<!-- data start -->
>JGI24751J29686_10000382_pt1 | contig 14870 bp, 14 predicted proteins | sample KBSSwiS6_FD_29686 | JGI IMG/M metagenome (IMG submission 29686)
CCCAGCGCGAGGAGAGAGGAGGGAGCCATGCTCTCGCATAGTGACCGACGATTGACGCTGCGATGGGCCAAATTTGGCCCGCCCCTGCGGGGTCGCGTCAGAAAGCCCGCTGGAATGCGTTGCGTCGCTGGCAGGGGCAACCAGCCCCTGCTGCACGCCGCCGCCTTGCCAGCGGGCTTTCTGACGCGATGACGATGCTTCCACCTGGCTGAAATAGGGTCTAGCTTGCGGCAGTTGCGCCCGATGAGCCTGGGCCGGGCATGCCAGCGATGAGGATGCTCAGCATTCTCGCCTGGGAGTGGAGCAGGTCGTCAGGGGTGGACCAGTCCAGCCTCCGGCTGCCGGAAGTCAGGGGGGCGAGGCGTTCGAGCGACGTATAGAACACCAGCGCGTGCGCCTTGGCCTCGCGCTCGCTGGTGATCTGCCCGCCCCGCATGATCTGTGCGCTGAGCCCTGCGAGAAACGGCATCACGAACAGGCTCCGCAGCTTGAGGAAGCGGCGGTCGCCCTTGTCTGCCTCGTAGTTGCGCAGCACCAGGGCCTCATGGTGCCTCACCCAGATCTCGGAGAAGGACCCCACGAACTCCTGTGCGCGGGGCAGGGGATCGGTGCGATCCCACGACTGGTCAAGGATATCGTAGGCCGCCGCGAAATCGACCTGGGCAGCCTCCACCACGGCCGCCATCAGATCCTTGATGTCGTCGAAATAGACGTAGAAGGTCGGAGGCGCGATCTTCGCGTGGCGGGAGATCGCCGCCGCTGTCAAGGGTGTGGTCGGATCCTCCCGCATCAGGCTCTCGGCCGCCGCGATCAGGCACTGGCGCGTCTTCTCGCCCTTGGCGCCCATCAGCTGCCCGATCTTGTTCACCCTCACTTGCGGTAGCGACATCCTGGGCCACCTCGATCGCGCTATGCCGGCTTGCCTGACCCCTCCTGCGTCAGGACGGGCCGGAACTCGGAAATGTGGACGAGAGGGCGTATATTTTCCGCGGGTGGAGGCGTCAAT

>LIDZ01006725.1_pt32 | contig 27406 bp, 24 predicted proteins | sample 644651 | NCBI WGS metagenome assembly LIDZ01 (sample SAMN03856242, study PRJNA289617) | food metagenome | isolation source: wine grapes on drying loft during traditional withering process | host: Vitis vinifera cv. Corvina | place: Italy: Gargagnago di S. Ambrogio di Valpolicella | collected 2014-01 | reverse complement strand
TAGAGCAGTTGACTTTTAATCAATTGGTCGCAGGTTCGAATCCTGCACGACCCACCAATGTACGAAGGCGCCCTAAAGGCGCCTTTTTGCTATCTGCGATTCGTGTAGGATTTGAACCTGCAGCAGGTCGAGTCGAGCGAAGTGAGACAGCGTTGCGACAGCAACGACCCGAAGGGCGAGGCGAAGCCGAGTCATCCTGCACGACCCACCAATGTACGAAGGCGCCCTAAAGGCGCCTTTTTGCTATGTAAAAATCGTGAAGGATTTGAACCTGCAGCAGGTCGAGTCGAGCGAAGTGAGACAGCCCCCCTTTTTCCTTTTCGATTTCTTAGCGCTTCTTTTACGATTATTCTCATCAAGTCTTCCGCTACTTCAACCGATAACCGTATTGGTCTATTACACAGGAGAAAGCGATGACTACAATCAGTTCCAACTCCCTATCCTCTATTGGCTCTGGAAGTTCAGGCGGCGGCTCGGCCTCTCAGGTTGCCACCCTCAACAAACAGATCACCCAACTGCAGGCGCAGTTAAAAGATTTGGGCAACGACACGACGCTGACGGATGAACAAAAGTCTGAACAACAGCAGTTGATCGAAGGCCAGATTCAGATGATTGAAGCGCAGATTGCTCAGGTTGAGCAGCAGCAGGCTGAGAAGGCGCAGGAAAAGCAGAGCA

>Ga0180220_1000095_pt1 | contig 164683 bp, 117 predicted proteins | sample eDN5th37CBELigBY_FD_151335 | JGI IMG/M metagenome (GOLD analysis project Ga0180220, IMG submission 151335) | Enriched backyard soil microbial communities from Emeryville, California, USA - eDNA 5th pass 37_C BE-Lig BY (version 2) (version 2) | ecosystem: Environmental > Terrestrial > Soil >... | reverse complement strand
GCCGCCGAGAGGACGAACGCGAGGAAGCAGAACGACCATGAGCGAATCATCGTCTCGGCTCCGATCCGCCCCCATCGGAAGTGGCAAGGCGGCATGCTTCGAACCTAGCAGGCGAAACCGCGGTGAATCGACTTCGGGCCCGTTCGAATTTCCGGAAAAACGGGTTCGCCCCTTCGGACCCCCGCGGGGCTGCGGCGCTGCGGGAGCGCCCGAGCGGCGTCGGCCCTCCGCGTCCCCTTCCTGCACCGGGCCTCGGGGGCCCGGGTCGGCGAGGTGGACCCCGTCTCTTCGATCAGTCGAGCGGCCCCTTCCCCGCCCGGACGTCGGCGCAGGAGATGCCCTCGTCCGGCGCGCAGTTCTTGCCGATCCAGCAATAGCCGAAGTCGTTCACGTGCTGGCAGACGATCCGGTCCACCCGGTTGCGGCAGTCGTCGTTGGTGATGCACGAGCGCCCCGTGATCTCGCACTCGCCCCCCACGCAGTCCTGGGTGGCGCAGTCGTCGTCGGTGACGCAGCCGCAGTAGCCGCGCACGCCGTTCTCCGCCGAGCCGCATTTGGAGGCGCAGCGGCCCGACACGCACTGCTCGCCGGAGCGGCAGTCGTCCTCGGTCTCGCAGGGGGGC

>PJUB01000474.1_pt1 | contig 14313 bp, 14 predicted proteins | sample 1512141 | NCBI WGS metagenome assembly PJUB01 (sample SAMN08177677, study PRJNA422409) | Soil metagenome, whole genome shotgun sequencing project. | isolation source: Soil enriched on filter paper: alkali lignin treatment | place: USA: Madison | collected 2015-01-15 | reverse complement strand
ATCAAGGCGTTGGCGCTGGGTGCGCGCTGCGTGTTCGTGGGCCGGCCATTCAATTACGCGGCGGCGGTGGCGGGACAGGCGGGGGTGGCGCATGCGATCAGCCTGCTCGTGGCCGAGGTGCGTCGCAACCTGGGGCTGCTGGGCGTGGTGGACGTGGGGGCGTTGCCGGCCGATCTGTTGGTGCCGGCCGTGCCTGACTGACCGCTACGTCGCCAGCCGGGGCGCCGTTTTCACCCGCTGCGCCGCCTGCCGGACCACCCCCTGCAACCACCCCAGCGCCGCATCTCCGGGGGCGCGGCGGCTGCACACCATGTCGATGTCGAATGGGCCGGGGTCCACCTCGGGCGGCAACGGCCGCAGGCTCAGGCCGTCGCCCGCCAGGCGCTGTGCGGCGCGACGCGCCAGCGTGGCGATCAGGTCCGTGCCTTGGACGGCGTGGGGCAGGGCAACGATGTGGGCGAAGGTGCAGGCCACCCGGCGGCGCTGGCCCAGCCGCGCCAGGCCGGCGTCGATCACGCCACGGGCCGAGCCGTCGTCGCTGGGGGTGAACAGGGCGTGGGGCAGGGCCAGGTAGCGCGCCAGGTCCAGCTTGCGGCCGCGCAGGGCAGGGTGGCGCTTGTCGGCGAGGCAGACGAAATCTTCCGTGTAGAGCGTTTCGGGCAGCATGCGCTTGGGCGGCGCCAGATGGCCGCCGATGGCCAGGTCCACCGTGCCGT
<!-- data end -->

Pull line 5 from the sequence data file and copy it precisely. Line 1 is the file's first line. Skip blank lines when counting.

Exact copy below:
>Ga0180220_1000095_pt1 | contig 164683 bp, 117 predicted proteins | sample eDN5th37CBELigBY_FD_151335 | JGI IMG/M metagenome (GOLD analysis project Ga0180220, IMG submission 151335) | Enriched backyard soil microbial communities from Emeryville, California, USA - eDNA 5th pass 37_C BE-Lig BY (version 2) (version 2) | ecosystem: Environmental > Terrestrial > Soil >... | reverse complement strand